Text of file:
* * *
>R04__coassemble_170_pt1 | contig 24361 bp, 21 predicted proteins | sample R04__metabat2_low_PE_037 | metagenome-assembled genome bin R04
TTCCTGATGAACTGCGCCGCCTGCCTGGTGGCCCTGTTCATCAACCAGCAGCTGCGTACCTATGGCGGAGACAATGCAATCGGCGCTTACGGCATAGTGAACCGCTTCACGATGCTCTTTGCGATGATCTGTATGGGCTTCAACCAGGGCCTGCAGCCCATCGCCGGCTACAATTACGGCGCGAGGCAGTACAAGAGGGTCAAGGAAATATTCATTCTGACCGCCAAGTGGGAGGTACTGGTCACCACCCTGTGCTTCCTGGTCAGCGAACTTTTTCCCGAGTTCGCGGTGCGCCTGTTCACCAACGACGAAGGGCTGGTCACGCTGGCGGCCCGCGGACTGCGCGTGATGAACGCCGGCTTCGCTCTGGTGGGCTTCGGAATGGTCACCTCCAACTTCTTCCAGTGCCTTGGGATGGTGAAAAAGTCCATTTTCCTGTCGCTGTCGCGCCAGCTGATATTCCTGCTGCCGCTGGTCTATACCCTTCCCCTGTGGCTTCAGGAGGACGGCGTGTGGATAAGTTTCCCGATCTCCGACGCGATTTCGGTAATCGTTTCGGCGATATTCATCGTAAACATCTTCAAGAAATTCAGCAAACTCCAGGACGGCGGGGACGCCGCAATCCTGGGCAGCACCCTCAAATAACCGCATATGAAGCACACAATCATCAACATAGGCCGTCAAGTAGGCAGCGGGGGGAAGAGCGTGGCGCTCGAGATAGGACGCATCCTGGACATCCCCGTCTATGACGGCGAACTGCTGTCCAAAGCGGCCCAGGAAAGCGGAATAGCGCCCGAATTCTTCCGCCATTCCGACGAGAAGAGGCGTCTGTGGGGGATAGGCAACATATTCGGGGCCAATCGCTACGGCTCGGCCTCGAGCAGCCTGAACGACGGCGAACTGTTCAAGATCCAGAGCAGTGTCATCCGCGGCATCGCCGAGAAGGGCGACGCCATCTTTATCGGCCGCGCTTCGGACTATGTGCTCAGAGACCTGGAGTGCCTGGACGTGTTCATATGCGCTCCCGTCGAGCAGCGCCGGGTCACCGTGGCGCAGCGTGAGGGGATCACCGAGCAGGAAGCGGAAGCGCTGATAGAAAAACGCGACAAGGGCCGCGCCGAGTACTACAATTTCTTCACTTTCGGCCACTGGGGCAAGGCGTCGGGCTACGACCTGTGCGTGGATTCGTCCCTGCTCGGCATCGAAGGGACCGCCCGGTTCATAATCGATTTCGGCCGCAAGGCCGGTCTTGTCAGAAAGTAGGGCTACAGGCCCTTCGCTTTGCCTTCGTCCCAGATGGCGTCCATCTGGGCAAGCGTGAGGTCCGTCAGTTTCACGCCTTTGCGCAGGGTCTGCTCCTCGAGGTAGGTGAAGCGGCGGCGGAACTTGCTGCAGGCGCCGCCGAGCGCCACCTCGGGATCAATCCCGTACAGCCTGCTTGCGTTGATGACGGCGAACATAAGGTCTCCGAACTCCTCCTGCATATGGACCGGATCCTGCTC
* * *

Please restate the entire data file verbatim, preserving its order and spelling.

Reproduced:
>R04__coassemble_170_pt1 | contig 24361 bp, 21 predicted proteins | sample R04__metabat2_low_PE_037 | metagenome-assembled genome bin R04
TTCCTGATGAACTGCGCCGCCTGCCTGGTGGCCCTGTTCATCAACCAGCAGCTGCGTACCTATGGCGGAGACAATGCAATCGGCGCTTACGGCATAGTGAACCGCTTCACGATGCTCTTTGCGATGATCTGTATGGGCTTCAACCAGGGCCTGCAGCCCATCGCCGGCTACAATTACGGCGCGAGGCAGTACAAGAGGGTCAAGGAAATATTCATTCTGACCGCCAAGTGGGAGGTACTGGTCACCACCCTGTGCTTCCTGGTCAGCGAACTTTTTCCCGAGTTCGCGGTGCGCCTGTTCACCAACGACGAAGGGCTGGTCACGCTGGCGGCCCGCGGACTGCGCGTGATGAACGCCGGCTTCGCTCTGGTGGGCTTCGGAATGGTCACCTCCAACTTCTTCCAGTGCCTTGGGATGGTGAAAAAGTCCATTTTCCTGTCGCTGTCGCGCCAGCTGATATTCCTGCTGCCGCTGGTCTATACCCTTCCCCTGTGGCTTCAGGAGGACGGCGTGTGGATAAGTTTCCCGATCTCCGACGCGATTTCGGTAATCGTTTCGGCGATATTCATCGTAAACATCTTCAAGAAATTCAGCAAACTCCAGGACGGCGGGGACGCCGCAATCCTGGGCAGCACCCTCAAATAACCGCATATGAAGCACACAATCATCAACATAGGCCGTCAAGTAGGCAGCGGGGGGAAGAGCGTGGCGCTCGAGATAGGACGCATCCTGGACATCCCCGTCTATGACGGCGAACTGCTGTCCAAAGCGGCCCAGGAAAGCGGAATAGCGCCCGAATTCTTCCGCCATTCCGACGAGAAGAGGCGTCTGTGGGGGATAGGCAACATATTCGGGGCCAATCGCTACGGCTCGGCCTCGAGCAGCCTGAACGACGGCGAACTGTTCAAGATCCAGAGCAGTGTCATCCGCGGCATCGCCGAGAAGGGCGACGCCATCTTTATCGGCCGCGCTTCGGACTATGTGCTCAGAGACCTGGAGTGCCTGGACGTGTTCATATGCGCTCCCGTCGAGCAGCGCCGGGTCACCGTGGCGCAGCGTGAGGGGATCACCGAGCAGGAAGCGGAAGCGCTGATAGAAAAACGCGACAAGGGCCGCGCCGAGTACTACAATTTCTTCACTTTCGGCCACTGGGGCAAGGCGTCGGGCTACGACCTGTGCGTGGATTCGTCCCTGCTCGGCATCGAAGGGACCGCCCGGTTCATAATCGATTTCGGCCGCAAGGCCGGTCTTGTCAGAAAGTAGGGCTACAGGCCCTTCGCTTTGCCTTCGTCCCAGATGGCGTCCATCTGGGCAAGCGTGAGGTCCGTCAGTTTCACGCCTTTGCGCAGGGTCTGCTCCTCGAGGTAGGTGAAGCGGCGGCGGAACTTGCTGCAGGCGCCGCCGAGCGCCACCTCGGGATCAATCCCGTACAGCCTGCTTGCGTTGATGACGGCGAACATAAGGTCTCCGAACTCCTCCTGCATATGGACCGGATCCTGCTC